This work describes a statistical rock-physics-driven inversion of seismic acoustic impedance (AI) and ultradeep azimuthal resistivity (UDAR) log data, acquired while drilling, to estimate porosity, water saturation, and facies classes around the wellbore. Despite their limited resolution, seismic data integrated with electromagnetic resistivity log measurements improve the description of rock properties by considering the coupled effects of pore space and fluid saturation in the joint acoustic and electrical domains.
The proposed inversion does not explicitly use a forward model, rather the correlation between the petrophysical properties and the resulting geophysical responses is inferred probabilistically from a training data set. The training set is generated by combining available borehole information with a statistical rock-physics modeling approach. In the inversion process, given colocated measurements of seismic AI and logging-while-drilling (LWD) electromagnetic resistivity data, the pointwise probability distribution of rock properties is derived directly from the training data set by applying the kernel density estimation (KDE) algorithm. A nonparametric statistical approach is used to approximate nonsymmetric volumetric distributions of petrophysical properties and to consider the characteristic nonlinear relationship linking water saturation with resistivity. Given an a priori facies classification template for the samples in the training set, it is possible to model the multimodal, facies-dependent behavior of the petrophysical properties, together with their distinctive correlation patterns. A facies-dependent parameterization allows the effect of lithology on acoustic and resistivity responses to be implicitly considered, even though the target properties of inversion are only porosity and saturation.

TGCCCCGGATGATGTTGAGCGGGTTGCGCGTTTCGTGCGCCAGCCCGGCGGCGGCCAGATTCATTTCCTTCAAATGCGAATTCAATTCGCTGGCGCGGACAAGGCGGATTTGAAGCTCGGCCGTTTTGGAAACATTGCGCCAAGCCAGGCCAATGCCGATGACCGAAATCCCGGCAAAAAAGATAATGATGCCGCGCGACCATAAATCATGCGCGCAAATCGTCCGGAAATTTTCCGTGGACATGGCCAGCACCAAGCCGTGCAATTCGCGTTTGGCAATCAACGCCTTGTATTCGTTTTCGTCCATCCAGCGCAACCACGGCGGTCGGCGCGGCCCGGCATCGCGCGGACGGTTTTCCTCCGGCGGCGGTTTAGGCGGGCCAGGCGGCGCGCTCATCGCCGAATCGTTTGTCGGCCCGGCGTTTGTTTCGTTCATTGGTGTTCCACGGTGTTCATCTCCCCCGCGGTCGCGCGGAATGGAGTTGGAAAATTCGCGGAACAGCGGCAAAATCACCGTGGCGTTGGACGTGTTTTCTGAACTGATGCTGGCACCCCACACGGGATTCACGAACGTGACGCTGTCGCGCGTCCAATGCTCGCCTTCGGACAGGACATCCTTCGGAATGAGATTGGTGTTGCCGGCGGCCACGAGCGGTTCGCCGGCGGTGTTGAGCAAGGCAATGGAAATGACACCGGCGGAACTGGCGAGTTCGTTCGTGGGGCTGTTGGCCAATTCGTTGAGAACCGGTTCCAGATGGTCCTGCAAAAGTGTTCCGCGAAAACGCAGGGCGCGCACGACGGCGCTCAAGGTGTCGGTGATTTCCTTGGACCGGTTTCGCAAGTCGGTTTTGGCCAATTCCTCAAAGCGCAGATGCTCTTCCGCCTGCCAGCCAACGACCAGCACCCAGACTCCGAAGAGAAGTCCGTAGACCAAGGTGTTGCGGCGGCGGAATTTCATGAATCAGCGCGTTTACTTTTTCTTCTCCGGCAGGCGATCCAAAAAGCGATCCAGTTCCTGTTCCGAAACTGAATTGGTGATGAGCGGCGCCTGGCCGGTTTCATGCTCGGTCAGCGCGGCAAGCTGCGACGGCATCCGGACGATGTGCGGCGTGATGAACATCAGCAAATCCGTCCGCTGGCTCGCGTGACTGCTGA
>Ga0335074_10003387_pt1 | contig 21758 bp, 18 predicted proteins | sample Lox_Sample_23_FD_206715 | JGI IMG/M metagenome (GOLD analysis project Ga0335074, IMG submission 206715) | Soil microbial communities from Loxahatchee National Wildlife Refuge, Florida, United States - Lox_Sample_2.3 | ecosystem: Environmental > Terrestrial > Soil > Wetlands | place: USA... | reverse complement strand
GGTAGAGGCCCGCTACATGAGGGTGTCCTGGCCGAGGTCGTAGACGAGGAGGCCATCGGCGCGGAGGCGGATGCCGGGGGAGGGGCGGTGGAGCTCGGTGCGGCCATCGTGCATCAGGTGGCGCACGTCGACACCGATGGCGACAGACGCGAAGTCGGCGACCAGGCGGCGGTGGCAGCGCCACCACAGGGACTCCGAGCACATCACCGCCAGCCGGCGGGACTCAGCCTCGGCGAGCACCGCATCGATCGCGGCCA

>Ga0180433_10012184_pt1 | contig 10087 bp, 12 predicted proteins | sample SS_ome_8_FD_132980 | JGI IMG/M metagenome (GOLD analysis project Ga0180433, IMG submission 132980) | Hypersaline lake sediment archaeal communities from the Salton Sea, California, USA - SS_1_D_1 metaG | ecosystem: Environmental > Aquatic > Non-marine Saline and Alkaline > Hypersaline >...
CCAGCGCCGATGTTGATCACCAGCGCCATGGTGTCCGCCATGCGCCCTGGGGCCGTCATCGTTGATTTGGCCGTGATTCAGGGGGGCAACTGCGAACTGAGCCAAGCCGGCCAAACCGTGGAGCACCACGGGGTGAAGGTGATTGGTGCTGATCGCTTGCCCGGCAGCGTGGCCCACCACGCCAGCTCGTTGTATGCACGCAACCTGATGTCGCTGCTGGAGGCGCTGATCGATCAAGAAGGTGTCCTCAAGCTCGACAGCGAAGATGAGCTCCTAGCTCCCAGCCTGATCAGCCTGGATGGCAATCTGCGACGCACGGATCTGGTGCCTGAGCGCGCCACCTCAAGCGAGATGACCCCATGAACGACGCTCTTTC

To provide a realistic uncertainty quantification of the estimated rock properties, a plain Bayesian framework is described to account for rock-physics modeling error and to propagate seismic and resistivity data uncertainties to the inversion results. In this respect, the uncertainty related to the scale difference among the well-log data and seismic is addressed by adopting a scale reconciliation strategy. The main feature of the described inversion lies in its fast implementation based on a look-up table that allows rock properties, with their associated uncertainty, to be estimated in real time following the acquisition and inversion of UDAR data. This gives a robust, straightforward, and fast approach that can be effortlessly integrated into existing workflows to support geosteering operations.
The inversion is validated on a clastic oil-bearing reservoir, where geosteering was used to guide the placement of a horizontal appraisal well in a complex structural setting. The results show that the proposed methodology provides realistic estimates of the rock-property distributions around the wellbore to depths of investigation of 50 m. These constitute useful information to drive geosteering decisions and can also be used, post-drilling, to update or optimize existing reservoir models.